The program, called Microsoft Intellectual Property Ventures, is the latest initiative in an ongoing strategy to license Microsoft technologies to a broader range of companies. Until now, many of Microsoft's licensing partners have been other large technology suppliers.
The company revealed Microsoft IP Ventures on Wednesday at a meeting of venture capitalists in New York. Venture capitalists will play a role in hooking up Microsoft with the entrepreneurs it seeks.
Microsoft IP Ventures begins with a menu of 20 Microsoft-developed technologies that are available for licensing, ranging from facial-detection software to data-visualization tools and biometric ID cards. Microsoft highlighted three of the technologies available through the program: software for mobile video communications code-named Portrait, technology for building online communities called Wallop, and another called LaunchTile for single-handed navigation of mobile devices.
Microsoft IP Ventures' licensing terms will be reached on a case-by-case basis and not publicly available. "The unique thing about IP Ventures is that often the arrangement is for royalty payments or equity in the company," or a combination of the two, a Microsoft spokeswoman says.
Last month, Microsoft struck a deal with Inrix Inc., a startup, that serves as an early example of how Microsoft IP Ventures plans to work with small companies. Formed by two former Microsoft employees, Inrix is developing real-time traffic-information services. It's licensing Microsoft's SmartPhlow visualization software for mobile devices, JamBayes statistical-analysis engine, and ZoneZoom map-navigation software.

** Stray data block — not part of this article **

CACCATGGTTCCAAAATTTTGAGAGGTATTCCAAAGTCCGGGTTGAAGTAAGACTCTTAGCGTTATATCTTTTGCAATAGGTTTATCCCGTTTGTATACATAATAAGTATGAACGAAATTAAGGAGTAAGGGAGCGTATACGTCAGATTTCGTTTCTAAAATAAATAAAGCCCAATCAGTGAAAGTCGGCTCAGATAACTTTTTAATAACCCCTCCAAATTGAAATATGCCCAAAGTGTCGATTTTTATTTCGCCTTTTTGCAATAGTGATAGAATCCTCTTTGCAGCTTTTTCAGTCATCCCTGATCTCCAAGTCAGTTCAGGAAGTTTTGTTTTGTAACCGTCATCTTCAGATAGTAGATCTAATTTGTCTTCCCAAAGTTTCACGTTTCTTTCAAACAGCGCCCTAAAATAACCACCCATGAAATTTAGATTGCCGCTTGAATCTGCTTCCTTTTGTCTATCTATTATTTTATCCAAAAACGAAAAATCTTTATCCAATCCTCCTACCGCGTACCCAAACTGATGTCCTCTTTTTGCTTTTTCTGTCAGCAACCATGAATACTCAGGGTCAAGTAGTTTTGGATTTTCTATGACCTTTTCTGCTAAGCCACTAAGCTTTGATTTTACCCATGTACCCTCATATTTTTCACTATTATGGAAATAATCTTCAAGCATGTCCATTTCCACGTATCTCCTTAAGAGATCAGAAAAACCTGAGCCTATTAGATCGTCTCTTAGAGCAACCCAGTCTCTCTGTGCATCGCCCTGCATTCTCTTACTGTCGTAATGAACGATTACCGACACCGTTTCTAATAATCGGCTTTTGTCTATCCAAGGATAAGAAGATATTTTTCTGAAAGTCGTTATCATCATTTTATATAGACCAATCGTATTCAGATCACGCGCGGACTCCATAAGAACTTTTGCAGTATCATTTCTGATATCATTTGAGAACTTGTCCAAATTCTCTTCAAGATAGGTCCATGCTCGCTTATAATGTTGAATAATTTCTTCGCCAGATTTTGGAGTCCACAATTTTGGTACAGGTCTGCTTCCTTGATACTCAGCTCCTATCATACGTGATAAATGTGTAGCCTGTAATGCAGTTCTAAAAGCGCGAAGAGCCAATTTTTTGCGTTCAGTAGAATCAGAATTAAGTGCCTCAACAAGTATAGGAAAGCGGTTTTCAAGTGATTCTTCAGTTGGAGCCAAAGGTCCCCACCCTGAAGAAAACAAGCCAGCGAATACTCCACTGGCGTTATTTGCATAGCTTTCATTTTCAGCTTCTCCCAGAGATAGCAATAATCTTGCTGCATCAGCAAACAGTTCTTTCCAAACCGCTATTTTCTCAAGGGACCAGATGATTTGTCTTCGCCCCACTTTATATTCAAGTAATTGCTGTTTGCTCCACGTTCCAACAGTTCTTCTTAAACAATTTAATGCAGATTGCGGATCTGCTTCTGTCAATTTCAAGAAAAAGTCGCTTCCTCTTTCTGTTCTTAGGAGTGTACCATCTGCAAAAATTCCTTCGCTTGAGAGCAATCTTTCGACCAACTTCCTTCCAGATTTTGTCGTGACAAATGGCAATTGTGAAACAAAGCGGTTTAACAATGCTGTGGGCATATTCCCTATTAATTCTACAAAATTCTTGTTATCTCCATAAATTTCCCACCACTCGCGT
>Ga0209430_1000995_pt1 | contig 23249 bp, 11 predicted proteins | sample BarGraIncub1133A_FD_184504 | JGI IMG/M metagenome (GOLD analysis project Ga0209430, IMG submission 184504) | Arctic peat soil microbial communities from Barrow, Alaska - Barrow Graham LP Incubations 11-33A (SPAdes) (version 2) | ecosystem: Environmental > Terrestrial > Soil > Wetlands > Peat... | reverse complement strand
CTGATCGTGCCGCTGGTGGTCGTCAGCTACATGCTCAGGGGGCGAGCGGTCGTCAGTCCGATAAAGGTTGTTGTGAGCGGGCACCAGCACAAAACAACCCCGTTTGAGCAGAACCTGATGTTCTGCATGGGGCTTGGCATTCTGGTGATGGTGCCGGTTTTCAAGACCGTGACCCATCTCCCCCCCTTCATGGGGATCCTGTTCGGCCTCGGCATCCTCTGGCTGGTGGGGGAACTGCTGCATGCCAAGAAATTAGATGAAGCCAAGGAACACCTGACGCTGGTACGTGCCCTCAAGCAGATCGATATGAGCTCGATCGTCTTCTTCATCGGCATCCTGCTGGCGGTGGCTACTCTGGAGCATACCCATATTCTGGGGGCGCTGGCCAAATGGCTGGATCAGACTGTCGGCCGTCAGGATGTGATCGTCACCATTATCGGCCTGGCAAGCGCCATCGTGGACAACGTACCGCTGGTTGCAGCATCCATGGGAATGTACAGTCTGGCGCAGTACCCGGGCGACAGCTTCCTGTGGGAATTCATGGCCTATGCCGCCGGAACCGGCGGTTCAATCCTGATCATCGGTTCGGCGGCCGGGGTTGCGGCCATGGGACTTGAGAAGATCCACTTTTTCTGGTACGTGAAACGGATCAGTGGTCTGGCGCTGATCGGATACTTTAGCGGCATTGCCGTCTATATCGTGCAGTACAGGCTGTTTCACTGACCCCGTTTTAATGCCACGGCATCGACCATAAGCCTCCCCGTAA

Microsoft IP Ventures is part of an intellectual-property management strategy at Microsoft that involves accumulating a larger patent portfolio, striking licensing and cross-licensing deals with other companies, and offering indemnification protection to customers.
Chairman Bill Gates last year estimated that Microsoft would file 3,000 software patents during fiscal 2005, a 50% increase over the previous year. The company has cross-licensing deals with Cisco Systems, Hewlett-Packard, IBM, SAP, Siemens, Sun Microsystems, Unisys, and Xerox, among others. In addition, Microsoft continues to make more of its Windows and other technology available to schools, governments, business customers, and developers through its Shared Source Initiative.